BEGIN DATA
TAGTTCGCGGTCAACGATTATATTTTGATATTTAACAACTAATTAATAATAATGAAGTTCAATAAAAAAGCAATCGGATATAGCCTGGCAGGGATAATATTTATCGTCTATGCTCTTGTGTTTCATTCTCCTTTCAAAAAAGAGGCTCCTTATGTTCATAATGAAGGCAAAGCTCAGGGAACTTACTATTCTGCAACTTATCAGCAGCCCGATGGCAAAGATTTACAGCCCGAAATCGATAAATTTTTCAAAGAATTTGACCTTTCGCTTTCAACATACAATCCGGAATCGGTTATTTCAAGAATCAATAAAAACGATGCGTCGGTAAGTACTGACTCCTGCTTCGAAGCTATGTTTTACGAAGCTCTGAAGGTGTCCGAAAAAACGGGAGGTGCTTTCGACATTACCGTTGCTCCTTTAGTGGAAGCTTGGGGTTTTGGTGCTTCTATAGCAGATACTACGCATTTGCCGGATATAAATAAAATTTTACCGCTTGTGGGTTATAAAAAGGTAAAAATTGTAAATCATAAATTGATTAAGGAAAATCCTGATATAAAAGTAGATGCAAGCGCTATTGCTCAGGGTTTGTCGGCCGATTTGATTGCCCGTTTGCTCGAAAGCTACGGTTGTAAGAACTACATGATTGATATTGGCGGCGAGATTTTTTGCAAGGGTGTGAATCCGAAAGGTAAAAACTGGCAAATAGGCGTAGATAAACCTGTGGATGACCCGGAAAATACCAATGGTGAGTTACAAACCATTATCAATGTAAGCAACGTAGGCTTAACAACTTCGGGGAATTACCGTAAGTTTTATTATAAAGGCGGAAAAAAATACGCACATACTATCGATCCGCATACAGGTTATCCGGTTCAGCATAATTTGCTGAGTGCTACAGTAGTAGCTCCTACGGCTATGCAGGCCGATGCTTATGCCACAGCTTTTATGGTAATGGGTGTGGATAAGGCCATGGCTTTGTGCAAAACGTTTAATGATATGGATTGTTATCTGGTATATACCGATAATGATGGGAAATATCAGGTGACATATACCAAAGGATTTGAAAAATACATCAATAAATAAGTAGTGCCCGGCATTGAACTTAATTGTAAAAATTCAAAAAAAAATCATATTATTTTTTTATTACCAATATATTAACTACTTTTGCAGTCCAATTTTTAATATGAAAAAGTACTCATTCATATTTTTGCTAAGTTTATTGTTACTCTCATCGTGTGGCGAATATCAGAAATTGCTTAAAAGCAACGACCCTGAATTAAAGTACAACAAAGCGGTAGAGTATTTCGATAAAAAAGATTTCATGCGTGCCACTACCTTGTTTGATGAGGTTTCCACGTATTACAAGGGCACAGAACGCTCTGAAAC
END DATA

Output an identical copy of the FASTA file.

TAGTTCGCGGTCAACGATTATATTTTGATATTTAACAACTAATTAATAATAATGAAGTTCAATAAAAAAGCAATCGGATATAGCCTGGCAGGGATAATATTTATCGTCTATGCTCTTGTGTTTCATTCTCCTTTCAAAAAAGAGGCTCCTTATGTTCATAATGAAGGCAAAGCTCAGGGAACTTACTATTCTGCAACTTATCAGCAGCCCGATGGCAAAGATTTACAGCCCGAAATCGATAAATTTTTCAAAGAATTTGACCTTTCGCTTTCAACATACAATCCGGAATCGGTTATTTCAAGAATCAATAAAAACGATGCGTCGGTAAGTACTGACTCCTGCTTCGAAGCTATGTTTTACGAAGCTCTGAAGGTGTCCGAAAAAACGGGAGGTGCTTTCGACATTACCGTTGCTCCTTTAGTGGAAGCTTGGGGTTTTGGTGCTTCTATAGCAGATACTACGCATTTGCCGGATATAAATAAAATTTTACCGCTTGTGGGTTATAAAAAGGTAAAAATTGTAAATCATAAATTGATTAAGGAAAATCCTGATATAAAAGTAGATGCAAGCGCTATTGCTCAGGGTTTGTCGGCCGATTTGATTGCCCGTTTGCTCGAAAGCTACGGTTGTAAGAACTACATGATTGATATTGGCGGCGAGATTTTTTGCAAGGGTGTGAATCCGAAAGGTAAAAACTGGCAAATAGGCGTAGATAAACCTGTGGATGACCCGGAAAATACCAATGGTGAGTTACAAACCATTATCAATGTAAGCAACGTAGGCTTAACAACTTCGGGGAATTACCGTAAGTTTTATTATAAAGGCGGAAAAAAATACGCACATACTATCGATCCGCATACAGGTTATCCGGTTCAGCATAATTTGCTGAGTGCTACAGTAGTAGCTCCTACGGCTATGCAGGCCGATGCTTATGCCACAGCTTTTATGGTAATGGGTGTGGATAAGGCCATGGCTTTGTGCAAAACGTTTAATGATATGGATTGTTATCTGGTATATACCGATAATGATGGGAAATATCAGGTGACATATACCAAAGGATTTGAAAAATACATCAATAAATAAGTAGTGCCCGGCATTGAACTTAATTGTAAAAATTCAAAAAAAAATCATATTATTTTTTTATTACCAATATATTAACTACTTTTGCAGTCCAATTTTTAATATGAAAAAGTACTCATTCATATTTTTGCTAAGTTTATTGTTACTCTCATCGTGTGGCGAATATCAGAAATTGCTTAAAAGCAACGACCCTGAATTAAAGTACAACAAAGCGGTAGAGTATTTCGATAAAAAAGATTTCATGCGTGCCACTACCTTGTTTGATGAGGTTTCCACGTATTACAAGGGCACAGAACGCTCTGAAAC